Acclaimed as a “young star” and “complete artist” by the New York Times and “extravagantly gifted… poised to redefine what’s possible for singers of this distinctive voice type” by the San Francisco Chronicle, American countertenor Aryeh Nussbaum Cohen has quickly been identified as one of opera’s most promising rising stars. Aryeh’s first commercial recording project – the world premiere recording of Kenneth Fuchs’ Poems of Life with the London Symphony Orchestra, conducted by JoAnn Falletta – recently won a 2019 GRAMMY® Award in the Best Classical Compendium category, which honors albums with multiple soloists and multiple works. Winner of a 2019 Sullivan Foundation Award, and Third Prize Winner in the 2019 edition of Placido Domingo’s Operalia, he was also First Prize Winner and Audience Choice Award recipient at the 2018 Dallas Opera Guild Vocal Competition. In his breakout 2016-2017 season, he was named Grand Finals Winner of the Metropolitan Opera National Council Auditions and was the recipient of a Sara Tucker Study Grant from the Richard Tucker Music Foundation. He was First Prize winner of the Houston Grand Opera Eleanor McCollum Competition, and winner of the Irvin Scherzer Award from the George London Foundation.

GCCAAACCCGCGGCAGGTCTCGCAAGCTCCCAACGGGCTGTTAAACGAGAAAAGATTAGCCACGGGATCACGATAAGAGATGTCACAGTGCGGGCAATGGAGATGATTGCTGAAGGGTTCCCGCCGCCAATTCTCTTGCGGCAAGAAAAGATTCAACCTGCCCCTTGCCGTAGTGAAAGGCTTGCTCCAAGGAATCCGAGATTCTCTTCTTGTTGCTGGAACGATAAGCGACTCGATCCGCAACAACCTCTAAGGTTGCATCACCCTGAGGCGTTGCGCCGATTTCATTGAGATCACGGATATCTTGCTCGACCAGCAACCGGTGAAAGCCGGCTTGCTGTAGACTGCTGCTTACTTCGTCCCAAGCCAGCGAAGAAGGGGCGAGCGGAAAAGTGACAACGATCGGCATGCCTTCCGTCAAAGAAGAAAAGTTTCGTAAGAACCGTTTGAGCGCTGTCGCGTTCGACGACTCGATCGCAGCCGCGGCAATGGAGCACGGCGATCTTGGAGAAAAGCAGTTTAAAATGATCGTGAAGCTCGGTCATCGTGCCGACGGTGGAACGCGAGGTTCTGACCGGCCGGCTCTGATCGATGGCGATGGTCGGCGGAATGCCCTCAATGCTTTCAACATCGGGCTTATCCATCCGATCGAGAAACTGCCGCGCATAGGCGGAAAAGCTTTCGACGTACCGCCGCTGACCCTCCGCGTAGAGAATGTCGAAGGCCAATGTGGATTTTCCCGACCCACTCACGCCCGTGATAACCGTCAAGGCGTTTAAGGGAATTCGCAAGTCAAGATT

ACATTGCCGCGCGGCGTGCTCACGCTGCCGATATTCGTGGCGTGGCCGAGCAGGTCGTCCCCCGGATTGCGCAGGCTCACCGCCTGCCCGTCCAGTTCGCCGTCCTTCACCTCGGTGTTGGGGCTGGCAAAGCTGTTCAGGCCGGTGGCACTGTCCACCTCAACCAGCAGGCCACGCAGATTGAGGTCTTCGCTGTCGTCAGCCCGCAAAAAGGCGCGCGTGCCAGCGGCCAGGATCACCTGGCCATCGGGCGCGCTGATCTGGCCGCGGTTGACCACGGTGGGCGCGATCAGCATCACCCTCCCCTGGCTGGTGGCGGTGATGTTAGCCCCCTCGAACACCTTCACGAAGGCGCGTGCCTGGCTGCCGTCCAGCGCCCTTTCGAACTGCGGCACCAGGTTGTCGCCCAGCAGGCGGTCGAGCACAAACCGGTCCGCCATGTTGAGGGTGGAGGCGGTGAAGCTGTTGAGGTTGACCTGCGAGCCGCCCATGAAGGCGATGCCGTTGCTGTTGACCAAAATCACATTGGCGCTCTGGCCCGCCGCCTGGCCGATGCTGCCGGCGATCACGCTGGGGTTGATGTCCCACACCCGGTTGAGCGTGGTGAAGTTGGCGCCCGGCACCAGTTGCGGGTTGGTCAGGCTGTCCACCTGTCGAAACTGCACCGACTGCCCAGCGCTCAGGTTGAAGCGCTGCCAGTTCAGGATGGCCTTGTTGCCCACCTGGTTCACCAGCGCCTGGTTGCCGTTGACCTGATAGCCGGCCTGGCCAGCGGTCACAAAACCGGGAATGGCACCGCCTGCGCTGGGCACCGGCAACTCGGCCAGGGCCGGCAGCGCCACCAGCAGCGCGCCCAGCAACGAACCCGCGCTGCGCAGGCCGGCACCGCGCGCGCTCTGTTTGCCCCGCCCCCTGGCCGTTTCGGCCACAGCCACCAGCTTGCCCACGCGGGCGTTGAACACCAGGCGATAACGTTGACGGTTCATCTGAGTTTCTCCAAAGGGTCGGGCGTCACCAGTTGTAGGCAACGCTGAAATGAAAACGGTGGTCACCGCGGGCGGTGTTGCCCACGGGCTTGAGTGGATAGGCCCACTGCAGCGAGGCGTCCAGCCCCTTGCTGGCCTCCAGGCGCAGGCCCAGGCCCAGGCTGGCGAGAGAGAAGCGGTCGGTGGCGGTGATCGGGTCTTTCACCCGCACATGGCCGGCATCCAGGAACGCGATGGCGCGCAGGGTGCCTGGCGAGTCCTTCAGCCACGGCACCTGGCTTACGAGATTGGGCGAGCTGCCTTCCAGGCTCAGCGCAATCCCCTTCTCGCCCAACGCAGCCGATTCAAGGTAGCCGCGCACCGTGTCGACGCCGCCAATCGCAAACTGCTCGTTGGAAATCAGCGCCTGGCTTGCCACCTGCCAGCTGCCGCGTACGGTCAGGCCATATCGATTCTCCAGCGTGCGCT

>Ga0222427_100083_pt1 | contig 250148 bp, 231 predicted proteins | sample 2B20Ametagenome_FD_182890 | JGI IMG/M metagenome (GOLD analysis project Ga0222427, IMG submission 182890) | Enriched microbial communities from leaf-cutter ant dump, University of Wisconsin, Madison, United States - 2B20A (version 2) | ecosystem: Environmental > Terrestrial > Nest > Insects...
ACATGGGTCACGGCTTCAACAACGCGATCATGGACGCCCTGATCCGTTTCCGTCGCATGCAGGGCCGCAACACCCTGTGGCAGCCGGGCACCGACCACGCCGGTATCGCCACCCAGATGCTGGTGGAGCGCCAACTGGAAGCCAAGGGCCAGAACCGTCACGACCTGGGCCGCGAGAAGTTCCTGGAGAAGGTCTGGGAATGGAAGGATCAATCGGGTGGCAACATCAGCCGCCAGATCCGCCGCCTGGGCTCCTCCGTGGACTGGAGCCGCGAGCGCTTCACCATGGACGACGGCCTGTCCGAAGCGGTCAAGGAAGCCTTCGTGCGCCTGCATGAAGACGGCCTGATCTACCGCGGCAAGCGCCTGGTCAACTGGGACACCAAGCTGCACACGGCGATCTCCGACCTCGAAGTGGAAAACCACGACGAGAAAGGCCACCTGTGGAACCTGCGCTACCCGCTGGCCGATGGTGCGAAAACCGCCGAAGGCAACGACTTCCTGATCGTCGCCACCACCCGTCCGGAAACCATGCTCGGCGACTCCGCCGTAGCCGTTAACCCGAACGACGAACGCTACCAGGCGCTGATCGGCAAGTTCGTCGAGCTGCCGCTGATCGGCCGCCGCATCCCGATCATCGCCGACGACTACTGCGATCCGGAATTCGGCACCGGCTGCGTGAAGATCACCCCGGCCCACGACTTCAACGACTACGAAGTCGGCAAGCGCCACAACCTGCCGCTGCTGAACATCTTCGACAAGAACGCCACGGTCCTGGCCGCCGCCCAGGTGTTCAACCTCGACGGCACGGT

In the 2019-20 season, Aryeh Nussbaum Cohen returns to Houston Grand Opera as David in Barrie Kosky’s heralded production of Handel’s Saul. Additional highlights of the season include the roles of Tamerlano in Vivaldi’s Bajazet with Portland Opera and Goffredo in a new production of Handel’s Rinaldo at the Glimmerglass Festival. On the concert stage, he makes his French debut at the Chateau de Versailles in works by Pergolesi and Vivaldi, and he is heard in Handel’s Messiah with the San Francisco Symphony and Saint Paul Chamber Orchestra, Bernstein’s Chichester Psalms with the Buffalo Philharmonic, and in the thematic programs ‘Orphean Enchantments’ with American Bach Soloists and ‘Bach Goes Greek’ with Ars Lyrica Houston.

Aryeh Nussbaum Cohen was a member of San Francisco Opera’s Adler Fellowship program for 2018-19, and he made his San Francisco Opera debut as Medoro in Handel’s Orlando under the baton of Maestro Christopher Moulds. Performances of the season also included the role of David in Handel’s Saul with Nicholas McGegan and the Philharmonia Baroque Orchestra, Ottone in Handel’s Agrippina in staged performances with Ars Lyrica Houston conducted by Matthew Dirst and directed by Tara Faircloth, Bach’s Christmas Oratorio with Matthew Dirst and the Portland Baroque Orchestra, the world premiere of a new ballet by Yuri Possokhov with the San Francisco Ballet, and a gala concert with American Bach Soloists, led by Maestro Jeffrey Thomas, with whom he then recorded his first solo album – featuring works by Handel, Gluck, and Vivaldi.

The New York City native became the first countertenor in the history of the Houston Grand Opera Studio during the 2017-18 season.  His performances for the company included the roles of Nireno in Handel’s Giulio Cesare and Second Maid in Strauss’ Elektra, both under the baton of Music Director Patrick Summers.  He made his Cincinnati Opera debut as Ottone in a new production by Zack Winokur of Monteverdi’s L’incoronazione di Poppea, conducted by Gary Thor Wedow, and appeared in concert programs of Bach and Handel with the American Bach Soloists and with Ars Lyrica Houston.